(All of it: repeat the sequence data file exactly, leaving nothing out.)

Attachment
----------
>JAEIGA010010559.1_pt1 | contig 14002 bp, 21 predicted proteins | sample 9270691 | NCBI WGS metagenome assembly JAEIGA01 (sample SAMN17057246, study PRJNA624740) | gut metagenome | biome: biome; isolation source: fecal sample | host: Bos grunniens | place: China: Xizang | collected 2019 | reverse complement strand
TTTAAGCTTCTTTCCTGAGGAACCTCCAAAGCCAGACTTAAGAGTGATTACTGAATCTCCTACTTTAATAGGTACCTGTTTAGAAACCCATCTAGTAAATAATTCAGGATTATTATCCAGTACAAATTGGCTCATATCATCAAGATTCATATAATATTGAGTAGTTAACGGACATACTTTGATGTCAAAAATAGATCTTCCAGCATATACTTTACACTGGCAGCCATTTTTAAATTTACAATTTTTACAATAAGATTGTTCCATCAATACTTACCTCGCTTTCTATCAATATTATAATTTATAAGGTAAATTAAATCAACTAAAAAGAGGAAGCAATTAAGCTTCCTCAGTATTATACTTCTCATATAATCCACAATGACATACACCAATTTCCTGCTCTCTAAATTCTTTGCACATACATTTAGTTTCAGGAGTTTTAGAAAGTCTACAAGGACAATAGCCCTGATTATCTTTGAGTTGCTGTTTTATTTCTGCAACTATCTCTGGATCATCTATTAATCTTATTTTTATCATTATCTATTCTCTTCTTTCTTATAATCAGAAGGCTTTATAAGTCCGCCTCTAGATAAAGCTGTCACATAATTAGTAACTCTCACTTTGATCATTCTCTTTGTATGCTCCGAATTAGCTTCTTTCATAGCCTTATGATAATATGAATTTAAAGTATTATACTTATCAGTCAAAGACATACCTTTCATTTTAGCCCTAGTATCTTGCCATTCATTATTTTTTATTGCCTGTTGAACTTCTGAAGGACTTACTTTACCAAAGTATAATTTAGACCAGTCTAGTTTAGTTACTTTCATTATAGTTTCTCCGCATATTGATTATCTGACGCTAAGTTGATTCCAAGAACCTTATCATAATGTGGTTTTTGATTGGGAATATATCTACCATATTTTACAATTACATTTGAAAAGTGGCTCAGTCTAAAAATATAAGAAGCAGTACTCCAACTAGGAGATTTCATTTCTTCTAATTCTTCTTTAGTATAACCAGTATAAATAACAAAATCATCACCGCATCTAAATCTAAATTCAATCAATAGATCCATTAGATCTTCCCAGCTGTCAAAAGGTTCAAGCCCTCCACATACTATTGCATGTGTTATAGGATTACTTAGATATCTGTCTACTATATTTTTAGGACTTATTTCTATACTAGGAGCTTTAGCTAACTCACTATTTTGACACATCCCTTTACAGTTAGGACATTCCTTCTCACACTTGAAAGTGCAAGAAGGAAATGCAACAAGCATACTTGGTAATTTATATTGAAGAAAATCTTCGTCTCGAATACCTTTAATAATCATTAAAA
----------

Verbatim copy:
>JAEIGA010010559.1_pt1 | contig 14002 bp, 21 predicted proteins | sample 9270691 | NCBI WGS metagenome assembly JAEIGA01 (sample SAMN17057246, study PRJNA624740) | gut metagenome | biome: biome; isolation source: fecal sample | host: Bos grunniens | place: China: Xizang | collected 2019 | reverse complement strand
TTTAAGCTTCTTTCCTGAGGAACCTCCAAAGCCAGACTTAAGAGTGATTACTGAATCTCCTACTTTAATAGGTACCTGTTTAGAAACCCATCTAGTAAATAATTCAGGATTATTATCCAGTACAAATTGGCTCATATCATCAAGATTCATATAATATTGAGTAGTTAACGGACATACTTTGATGTCAAAAATAGATCTTCCAGCATATACTTTACACTGGCAGCCATTTTTAAATTTACAATTTTTACAATAAGATTGTTCCATCAATACTTACCTCGCTTTCTATCAATATTATAATTTATAAGGTAAATTAAATCAACTAAAAAGAGGAAGCAATTAAGCTTCCTCAGTATTATACTTCTCATATAATCCACAATGACATACACCAATTTCCTGCTCTCTAAATTCTTTGCACATACATTTAGTTTCAGGAGTTTTAGAAAGTCTACAAGGACAATAGCCCTGATTATCTTTGAGTTGCTGTTTTATTTCTGCAACTATCTCTGGATCATCTATTAATCTTATTTTTATCATTATCTATTCTCTTCTTTCTTATAATCAGAAGGCTTTATAAGTCCGCCTCTAGATAAAGCTGTCACATAATTAGTAACTCTCACTTTGATCATTCTCTTTGTATGCTCCGAATTAGCTTCTTTCATAGCCTTATGATAATATGAATTTAAAGTATTATACTTATCAGTCAAAGACATACCTTTCATTTTAGCCCTAGTATCTTGCCATTCATTATTTTTTATTGCCTGTTGAACTTCTGAAGGACTTACTTTACCAAAGTATAATTTAGACCAGTCTAGTTTAGTTACTTTCATTATAGTTTCTCCGCATATTGATTATCTGACGCTAAGTTGATTCCAAGAACCTTATCATAATGTGGTTTTTGATTGGGAATATATCTACCATATTTTACAATTACATTTGAAAAGTGGCTCAGTCTAAAAATATAAGAAGCAGTACTCCAACTAGGAGATTTCATTTCTTCTAATTCTTCTTTAGTATAACCAGTATAAATAACAAAATCATCACCGCATCTAAATCTAAATTCAATCAATAGATCCATTAGATCTTCCCAGCTGTCAAAAGGTTCAAGCCCTCCACATACTATTGCATGTGTTATAGGATTACTTAGATATCTGTCTACTATATTTTTAGGACTTATTTCTATACTAGGAGCTTTAGCTAACTCACTATTTTGACACATCCCTTTACAGTTAGGACATTCCTTCTCACACTTGAAAGTGCAAGAAGGAAATGCAACAAGCATACTTGGTAATTTATATTGAAGAAAATCTTCGTCTCGAATACCTTTAATAATCATTAAAA